Facebook’s decision to pull down a satire piece by the Babylon Bee yesterday worried me. As I pointed out here, I wasn’t concerned that we would be deprived of the content. The Bee’s story was just an old skit from Monty Python’s Holy Grail turned into a gag about Sen. Hirono wanting to apply the witch test to Judge Amy Coney Barrett. As you can see from the image, it couldn’t have been more obvious this was all a joke. So what worried me wasn’t the loss of the content but the fact that Facebook was so obviously telling us that they didn’t care about applying their own rules fairly.

The message they were sending by pulling down this obvious joke seemed to be: We’ll do whatever we want to whoever we want. And as we’ve seen with regard to the NY Post story about Hunter Biden this week, that’s a worrisome approach for giant social media companies to take. It effectively means there are no rules, just rulers acting on their own impulses.

But late last night Facebook had a change of heart (2nd email below):

As you can see, Facebook is now claiming this was a mistake caused by “automated systems.” That completely contradicts what the Bee had been told earlier in the day, i.e. that a manual review by a person had been done and that the decision would stand because the story “incites violence.”

I emailed Seth Dillon about the manual review yesterday. He said the response they got was pretty vague but that it had been suggested to them that the line “We must burn her!” was part of the problem. So as I speculated yesterday, Facebook was apparently claiming that this satire piece was a threat to Judge Barrett. At least that’s how it looks to me.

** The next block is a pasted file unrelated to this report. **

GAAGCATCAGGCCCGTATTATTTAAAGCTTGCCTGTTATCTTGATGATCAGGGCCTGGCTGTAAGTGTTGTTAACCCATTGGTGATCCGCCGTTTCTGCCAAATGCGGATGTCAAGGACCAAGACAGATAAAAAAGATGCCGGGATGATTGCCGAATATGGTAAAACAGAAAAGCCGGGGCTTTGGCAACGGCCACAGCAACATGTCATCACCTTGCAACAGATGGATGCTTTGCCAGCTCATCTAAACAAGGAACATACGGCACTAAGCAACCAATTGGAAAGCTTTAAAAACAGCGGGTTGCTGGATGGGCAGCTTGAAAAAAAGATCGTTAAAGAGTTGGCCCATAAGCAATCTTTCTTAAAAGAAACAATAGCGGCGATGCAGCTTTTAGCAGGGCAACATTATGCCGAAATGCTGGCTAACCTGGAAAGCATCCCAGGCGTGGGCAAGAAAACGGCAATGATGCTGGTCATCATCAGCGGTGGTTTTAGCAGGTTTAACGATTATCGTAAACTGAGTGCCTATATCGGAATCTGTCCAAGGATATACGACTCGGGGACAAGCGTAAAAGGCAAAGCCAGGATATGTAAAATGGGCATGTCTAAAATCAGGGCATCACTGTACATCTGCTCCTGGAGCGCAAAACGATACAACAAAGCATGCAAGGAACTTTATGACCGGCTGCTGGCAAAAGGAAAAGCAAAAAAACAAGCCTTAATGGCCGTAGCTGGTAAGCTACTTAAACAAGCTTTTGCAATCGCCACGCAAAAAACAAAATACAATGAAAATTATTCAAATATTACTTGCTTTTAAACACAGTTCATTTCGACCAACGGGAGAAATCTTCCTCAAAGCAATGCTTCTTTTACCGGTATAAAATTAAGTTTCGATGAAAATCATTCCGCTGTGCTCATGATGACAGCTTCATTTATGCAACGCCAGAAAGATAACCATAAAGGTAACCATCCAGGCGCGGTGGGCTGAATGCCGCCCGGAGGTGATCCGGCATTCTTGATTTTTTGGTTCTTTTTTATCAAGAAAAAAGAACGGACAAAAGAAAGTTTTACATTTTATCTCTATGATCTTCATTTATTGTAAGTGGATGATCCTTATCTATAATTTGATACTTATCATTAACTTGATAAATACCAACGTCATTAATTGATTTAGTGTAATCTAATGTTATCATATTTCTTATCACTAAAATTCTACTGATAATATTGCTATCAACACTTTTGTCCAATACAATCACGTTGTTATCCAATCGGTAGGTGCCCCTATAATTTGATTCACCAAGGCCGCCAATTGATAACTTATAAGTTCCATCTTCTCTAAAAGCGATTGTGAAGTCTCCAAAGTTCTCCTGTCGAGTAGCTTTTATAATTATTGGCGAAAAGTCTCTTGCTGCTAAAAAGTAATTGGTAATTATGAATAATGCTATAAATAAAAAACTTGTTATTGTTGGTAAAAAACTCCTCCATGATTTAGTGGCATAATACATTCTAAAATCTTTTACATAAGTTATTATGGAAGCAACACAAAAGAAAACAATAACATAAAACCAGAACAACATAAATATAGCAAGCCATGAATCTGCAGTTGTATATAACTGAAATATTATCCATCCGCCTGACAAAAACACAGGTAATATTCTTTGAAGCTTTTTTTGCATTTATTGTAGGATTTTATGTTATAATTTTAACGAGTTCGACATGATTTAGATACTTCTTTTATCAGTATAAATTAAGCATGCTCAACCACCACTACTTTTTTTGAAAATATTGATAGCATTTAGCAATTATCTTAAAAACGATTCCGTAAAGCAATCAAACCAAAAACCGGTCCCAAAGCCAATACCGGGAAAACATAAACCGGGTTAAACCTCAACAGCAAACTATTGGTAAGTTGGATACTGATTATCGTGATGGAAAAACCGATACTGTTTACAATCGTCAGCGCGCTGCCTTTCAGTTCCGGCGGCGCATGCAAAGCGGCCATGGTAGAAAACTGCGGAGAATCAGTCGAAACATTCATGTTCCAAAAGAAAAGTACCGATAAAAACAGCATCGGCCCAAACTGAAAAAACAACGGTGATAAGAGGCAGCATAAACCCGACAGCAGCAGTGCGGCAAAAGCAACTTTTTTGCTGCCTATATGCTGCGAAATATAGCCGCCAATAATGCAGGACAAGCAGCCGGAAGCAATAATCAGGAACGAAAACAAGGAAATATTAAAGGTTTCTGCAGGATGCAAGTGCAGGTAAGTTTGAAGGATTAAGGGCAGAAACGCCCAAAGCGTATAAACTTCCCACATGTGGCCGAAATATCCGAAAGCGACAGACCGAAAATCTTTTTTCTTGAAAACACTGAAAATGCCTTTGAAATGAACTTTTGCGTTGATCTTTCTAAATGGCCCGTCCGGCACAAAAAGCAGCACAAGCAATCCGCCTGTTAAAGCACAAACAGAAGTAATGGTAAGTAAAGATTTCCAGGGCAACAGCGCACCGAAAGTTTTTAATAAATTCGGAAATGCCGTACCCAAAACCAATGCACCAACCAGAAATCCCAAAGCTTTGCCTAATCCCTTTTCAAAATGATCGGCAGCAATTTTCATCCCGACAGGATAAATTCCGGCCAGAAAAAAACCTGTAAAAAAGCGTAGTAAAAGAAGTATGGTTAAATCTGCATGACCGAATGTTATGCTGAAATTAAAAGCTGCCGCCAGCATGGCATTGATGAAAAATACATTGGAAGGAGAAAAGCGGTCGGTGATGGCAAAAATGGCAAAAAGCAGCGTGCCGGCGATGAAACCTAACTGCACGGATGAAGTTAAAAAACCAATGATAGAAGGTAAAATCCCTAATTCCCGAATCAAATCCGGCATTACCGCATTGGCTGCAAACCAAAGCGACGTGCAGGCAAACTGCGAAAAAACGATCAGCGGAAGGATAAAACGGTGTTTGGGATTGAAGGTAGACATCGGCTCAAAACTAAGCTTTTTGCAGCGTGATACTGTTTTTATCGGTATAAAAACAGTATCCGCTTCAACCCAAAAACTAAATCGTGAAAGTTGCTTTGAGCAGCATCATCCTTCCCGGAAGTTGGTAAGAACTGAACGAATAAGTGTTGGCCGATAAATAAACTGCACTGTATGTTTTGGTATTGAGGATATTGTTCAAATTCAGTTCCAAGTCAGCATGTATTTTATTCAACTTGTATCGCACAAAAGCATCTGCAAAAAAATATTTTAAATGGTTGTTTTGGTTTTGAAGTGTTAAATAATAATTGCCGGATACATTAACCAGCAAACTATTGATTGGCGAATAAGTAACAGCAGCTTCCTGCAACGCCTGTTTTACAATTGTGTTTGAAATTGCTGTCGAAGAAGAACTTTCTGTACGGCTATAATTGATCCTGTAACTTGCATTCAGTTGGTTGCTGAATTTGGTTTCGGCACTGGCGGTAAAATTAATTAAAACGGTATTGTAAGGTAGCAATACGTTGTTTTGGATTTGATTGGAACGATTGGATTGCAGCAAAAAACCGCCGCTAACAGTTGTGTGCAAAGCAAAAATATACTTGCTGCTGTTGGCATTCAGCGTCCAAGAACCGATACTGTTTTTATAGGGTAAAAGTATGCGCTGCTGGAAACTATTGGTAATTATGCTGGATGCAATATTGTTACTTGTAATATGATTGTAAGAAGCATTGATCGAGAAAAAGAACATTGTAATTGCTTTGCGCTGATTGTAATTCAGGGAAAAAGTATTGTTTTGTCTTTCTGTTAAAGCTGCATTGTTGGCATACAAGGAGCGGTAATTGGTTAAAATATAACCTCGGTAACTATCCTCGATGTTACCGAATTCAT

At this point one of two things are true. Either Facebook is telling the truth about this being a failure of an automated system, in which case it misled the Bee yesterday when it told them a person had reviewed the situation. Or Facebook is lying about this being the result of an automated system to cover up poor decision making by some staffer or contractor. Either way, this doesn’t look very good for Facebook.

Maybe an automated system initially flagged this but I think the correct answer is the second one. That’s bad because it once again demonstrates that Facebook is making up the rules as they go. You really have to wonder if this hadn’t gotten some media attention yesterday if they would have corrected their mistake. My guess is they would not have. So I guess the lesson here is that it pays to push back on Facebook’s impulse to pull down whatever it wants because, at least some of the time, that leads to second thoughts.

If only Monty Python were still around to make a skit about Facebook taking down one of their own skits on the grounds that it represented an incitement to violence. I’m sure it would be hilarious.